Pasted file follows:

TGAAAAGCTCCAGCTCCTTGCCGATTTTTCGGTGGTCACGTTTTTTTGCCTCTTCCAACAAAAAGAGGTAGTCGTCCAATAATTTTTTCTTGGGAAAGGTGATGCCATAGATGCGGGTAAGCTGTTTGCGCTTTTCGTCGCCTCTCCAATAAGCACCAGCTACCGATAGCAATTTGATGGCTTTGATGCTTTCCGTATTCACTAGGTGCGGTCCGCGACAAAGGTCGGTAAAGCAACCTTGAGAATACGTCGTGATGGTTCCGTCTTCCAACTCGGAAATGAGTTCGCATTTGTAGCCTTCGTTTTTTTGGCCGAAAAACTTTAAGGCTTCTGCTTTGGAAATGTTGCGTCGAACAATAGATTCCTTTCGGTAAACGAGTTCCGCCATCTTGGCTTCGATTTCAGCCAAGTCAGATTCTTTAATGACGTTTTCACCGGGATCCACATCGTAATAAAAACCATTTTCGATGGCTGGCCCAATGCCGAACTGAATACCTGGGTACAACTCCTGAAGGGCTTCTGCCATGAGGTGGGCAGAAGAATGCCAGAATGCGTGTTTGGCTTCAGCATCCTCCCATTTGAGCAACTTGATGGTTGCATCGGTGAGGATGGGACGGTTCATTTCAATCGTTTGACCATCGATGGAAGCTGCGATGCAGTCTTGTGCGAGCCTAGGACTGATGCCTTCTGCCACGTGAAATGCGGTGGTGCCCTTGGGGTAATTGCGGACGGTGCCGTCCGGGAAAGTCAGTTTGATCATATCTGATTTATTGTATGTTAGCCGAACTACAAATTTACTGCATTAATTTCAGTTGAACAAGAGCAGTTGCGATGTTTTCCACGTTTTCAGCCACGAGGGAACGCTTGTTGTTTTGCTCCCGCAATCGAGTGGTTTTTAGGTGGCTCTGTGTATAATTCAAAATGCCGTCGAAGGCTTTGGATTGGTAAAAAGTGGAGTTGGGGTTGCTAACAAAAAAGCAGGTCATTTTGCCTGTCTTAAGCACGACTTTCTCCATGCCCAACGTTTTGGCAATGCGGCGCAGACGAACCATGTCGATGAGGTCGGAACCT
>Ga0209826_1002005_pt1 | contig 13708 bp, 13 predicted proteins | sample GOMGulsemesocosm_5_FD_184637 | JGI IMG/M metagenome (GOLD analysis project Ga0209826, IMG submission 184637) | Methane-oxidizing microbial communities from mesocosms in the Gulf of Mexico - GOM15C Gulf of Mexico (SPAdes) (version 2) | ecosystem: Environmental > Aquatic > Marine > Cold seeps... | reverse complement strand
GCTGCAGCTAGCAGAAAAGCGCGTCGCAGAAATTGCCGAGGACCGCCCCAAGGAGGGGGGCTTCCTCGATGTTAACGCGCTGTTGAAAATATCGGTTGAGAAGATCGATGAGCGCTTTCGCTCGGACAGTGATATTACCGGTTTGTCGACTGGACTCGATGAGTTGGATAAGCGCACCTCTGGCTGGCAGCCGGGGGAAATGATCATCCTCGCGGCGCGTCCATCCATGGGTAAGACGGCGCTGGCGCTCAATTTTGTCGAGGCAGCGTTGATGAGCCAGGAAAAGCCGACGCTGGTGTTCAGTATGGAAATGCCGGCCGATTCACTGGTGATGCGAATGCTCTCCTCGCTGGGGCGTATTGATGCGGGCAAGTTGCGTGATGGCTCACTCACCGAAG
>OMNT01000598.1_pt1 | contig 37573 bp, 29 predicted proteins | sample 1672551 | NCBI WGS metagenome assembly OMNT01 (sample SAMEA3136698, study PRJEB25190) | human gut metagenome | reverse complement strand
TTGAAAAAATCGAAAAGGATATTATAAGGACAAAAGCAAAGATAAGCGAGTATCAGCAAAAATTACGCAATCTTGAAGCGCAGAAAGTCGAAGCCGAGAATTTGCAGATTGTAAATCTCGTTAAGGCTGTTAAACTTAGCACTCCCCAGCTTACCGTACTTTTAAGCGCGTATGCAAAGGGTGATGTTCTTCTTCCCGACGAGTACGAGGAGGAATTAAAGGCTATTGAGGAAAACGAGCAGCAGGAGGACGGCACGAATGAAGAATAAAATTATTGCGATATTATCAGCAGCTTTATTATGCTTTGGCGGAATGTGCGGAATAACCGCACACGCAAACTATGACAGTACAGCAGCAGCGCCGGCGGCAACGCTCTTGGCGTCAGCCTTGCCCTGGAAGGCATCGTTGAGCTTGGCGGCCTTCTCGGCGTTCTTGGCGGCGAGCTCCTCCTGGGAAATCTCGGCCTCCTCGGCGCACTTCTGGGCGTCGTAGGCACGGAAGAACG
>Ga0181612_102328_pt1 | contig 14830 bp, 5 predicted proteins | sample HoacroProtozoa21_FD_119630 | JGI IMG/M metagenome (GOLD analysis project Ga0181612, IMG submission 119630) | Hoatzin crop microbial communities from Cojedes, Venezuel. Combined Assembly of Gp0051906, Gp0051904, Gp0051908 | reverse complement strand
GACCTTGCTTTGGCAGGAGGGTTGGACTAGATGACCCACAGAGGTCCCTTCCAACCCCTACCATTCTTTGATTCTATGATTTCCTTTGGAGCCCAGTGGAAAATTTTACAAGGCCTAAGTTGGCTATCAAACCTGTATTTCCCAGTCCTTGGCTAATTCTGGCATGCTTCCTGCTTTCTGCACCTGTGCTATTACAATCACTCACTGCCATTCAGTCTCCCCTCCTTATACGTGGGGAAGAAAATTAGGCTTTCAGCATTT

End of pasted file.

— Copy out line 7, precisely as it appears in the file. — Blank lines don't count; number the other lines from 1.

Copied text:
GACCTTGCTTTGGCAGGAGGGTTGGACTAGATGACCCACAGAGGTCCCTTCCAACCCCTACCATTCTTTGATTCTATGATTTCCTTTGGAGCCCAGTGGAAAATTTTACAAGGCCTAAGTTGGCTATCAAACCTGTATTTCCCAGTCCTTGGCTAATTCTGGCATGCTTCCTGCTTTCTGCACCTGTGCTATTACAATCACTCACTGCCATTCAGTCTCCCCTCCTTATACGTGGGGAAGAAAATTAGGCTTTCAGCATTT